Luckily, one natural consequence of low pass filtering is to increase the bit depth. As a simple rule of thumb, each halving of the sample rate can produce an additional bit of precision. So the solution to the one problem is also the solution to the other. A low pass filter can be used to increase the precision of the samples, and at the same time the same low pass filter makes it safe to decimate the sample rate. Even better, by careful selection of the filter architecture, it can be possible to reduce the total amount of computation required by not performing any computations that would be ignored by the decimation.
In principle, any stable low pass filter with a sharp enough roll off may be used for down conversion. The selection of the specific filter architecture and ratio of input to output sample rates is then a game of engineering trade-offs. Fortunately, this is a well-trod path, and many of the choices can be made by following examples.
A Finite Impulse Response filter is a class of digital filter where each output value is a computation based only on a finite number of past input values.
The impulse response of a filter is one way to characterize the filter’s performance. An impulse is an isolated narrow pulse. The impulse response of an FIR is finite in the sense that the filter’s output responds to the impulse for a finite length of time.
FIR filters are well suited to digital implementations, as the calculation required amounts to a series of multiplications and additions. They are also relatively easy to design with, as their coefficients have a simple relationship to the desired frequency response, allowing the one to be computed from the other.
Decimation for sample rate conversion
Decimation is simply the act of selecting 1 of each M samples. In its simplest form, this reduces the sample rate by a factor of M.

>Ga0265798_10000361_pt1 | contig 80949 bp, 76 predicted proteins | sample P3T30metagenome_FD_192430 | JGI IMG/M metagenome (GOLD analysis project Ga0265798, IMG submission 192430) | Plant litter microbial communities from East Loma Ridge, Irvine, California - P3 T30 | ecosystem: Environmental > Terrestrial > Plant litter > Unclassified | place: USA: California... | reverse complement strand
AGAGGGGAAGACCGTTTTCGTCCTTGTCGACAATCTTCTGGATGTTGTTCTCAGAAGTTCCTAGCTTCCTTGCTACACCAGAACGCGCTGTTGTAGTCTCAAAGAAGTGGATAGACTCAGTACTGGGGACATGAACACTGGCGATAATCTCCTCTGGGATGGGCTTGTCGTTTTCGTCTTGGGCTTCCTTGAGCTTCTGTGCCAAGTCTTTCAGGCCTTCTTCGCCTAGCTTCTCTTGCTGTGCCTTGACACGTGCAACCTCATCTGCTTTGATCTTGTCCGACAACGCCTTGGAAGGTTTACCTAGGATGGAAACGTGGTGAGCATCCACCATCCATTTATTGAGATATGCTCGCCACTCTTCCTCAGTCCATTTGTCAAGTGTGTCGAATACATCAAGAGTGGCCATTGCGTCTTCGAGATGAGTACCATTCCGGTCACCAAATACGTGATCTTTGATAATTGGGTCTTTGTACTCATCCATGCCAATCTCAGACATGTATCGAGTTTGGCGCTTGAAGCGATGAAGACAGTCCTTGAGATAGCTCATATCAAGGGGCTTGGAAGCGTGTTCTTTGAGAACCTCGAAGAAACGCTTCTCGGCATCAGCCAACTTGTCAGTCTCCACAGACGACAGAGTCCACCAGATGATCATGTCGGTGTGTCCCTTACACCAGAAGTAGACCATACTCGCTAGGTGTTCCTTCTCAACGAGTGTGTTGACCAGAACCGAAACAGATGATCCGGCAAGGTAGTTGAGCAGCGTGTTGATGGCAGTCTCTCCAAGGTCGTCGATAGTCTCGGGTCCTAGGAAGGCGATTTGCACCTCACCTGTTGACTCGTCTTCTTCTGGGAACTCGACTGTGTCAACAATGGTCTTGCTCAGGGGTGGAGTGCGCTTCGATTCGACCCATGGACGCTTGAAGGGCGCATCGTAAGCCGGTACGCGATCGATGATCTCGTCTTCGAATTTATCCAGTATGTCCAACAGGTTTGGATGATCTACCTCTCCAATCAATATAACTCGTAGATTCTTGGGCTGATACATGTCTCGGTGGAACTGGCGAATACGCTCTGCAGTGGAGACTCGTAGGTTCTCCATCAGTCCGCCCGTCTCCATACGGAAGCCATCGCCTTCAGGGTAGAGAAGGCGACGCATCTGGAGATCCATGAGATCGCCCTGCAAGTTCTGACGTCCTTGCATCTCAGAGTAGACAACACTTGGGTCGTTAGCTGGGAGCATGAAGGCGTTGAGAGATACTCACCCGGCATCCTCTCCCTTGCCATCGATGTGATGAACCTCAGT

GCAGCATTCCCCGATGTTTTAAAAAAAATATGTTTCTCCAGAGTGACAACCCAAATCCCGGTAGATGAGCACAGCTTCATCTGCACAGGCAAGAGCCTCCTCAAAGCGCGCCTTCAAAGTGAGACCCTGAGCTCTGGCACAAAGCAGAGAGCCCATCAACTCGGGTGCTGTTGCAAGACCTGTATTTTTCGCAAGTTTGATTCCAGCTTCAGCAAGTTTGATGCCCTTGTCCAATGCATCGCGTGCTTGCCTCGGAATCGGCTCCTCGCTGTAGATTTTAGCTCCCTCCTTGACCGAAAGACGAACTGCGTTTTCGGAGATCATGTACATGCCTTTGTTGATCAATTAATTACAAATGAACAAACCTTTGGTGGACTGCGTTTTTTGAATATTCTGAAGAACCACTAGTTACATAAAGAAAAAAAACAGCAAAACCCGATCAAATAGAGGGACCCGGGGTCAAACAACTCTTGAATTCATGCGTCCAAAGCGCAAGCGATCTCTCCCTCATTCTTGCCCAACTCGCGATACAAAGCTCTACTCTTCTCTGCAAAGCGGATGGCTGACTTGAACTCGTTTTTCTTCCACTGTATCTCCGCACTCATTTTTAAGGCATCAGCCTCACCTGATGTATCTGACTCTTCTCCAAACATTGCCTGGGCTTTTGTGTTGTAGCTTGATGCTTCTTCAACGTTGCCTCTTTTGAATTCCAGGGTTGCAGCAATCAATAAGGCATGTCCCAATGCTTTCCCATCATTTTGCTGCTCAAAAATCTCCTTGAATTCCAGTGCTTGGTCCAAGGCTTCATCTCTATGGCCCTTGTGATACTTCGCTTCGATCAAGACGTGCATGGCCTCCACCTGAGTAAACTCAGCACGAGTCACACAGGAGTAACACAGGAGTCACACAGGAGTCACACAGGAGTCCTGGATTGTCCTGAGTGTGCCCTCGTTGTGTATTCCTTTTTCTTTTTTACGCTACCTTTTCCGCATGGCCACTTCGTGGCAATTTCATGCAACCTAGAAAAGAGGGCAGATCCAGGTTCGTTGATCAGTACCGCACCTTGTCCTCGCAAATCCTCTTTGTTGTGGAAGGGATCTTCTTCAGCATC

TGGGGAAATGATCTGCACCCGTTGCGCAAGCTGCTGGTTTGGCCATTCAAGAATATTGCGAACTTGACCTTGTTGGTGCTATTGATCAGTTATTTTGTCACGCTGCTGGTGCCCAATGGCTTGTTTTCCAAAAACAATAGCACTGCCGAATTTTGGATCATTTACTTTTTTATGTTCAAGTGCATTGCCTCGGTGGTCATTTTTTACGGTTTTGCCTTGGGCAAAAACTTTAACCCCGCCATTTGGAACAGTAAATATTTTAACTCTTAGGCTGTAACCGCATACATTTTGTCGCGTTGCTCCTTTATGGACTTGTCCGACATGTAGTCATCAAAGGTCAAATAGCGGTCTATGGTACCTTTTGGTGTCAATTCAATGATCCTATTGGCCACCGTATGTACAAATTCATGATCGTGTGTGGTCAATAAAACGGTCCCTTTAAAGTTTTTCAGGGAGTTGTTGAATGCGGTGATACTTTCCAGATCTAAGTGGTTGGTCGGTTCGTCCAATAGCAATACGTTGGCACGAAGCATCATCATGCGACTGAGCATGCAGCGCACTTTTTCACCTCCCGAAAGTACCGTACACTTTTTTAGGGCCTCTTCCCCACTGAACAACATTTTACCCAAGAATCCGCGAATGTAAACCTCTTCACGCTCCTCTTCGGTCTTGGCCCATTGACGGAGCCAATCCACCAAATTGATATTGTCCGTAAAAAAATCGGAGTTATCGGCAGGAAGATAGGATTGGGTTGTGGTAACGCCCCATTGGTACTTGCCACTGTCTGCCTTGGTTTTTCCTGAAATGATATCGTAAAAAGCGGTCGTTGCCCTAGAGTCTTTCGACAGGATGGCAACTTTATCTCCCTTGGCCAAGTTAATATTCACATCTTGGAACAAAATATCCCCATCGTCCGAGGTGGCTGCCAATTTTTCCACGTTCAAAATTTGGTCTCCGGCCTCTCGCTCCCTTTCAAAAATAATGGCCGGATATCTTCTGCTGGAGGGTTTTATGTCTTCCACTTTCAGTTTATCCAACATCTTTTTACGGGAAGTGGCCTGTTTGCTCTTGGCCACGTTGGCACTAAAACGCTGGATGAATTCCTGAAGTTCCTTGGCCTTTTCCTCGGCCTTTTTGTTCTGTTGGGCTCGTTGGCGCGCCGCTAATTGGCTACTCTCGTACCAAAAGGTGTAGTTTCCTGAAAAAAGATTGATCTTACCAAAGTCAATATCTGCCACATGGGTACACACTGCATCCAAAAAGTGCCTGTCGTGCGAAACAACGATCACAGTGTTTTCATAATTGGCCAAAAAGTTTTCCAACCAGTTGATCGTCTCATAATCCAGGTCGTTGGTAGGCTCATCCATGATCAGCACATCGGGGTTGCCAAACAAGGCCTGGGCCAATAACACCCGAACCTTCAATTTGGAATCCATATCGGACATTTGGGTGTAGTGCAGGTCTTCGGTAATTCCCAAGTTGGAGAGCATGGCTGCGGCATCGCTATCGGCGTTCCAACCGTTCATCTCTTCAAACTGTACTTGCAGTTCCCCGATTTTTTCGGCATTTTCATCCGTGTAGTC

As long as the signal has no frequencies above the half the output sample rate, decimation is a lossless operation. If there are frequencies above half the output sample rate present, however, they will be aliased into the output causing error and distortion.
The solution is then to combine decimation with a low-pass filter, where the low-pass filter has a sufficiently low response in the stop-band so as to produce an acceptable level of distortion from aliasing.
An FIR (finite impulse response) filter is the best choice for decimation. The key advantage of an FIR filter is that each output depends only on its input. (If there were a feedback path, then it would not have a finite impulse response.) This means that when decimation is part of the system design, then the entire filter value need only be calculated for each output.
Concretely, if the decimation factor is M, then M-1 filter results are simply ignored, for a savings of (M-1)/M calculations of the complete FIR filter for each actual output sample.
To make the math even easier, it is possible to design an FIR filter where the coefficients are all either 1 or 0 exactly. Obviously then no actual multiplications are required, only sums of those inputs corresponding to a 1. This optimization leads directly to an interesting architecture called the CIC (cascaded-integrator-comb) filter.
The Cascaded-Integrator-Comb filter structure is a form of FIR filter built from elementary computational blocks that can be implemented with only adders and delays. In particular, there are no multiplications involved, unless a small FIR filter kernel is used at the end of the process to re-shape the frequency response.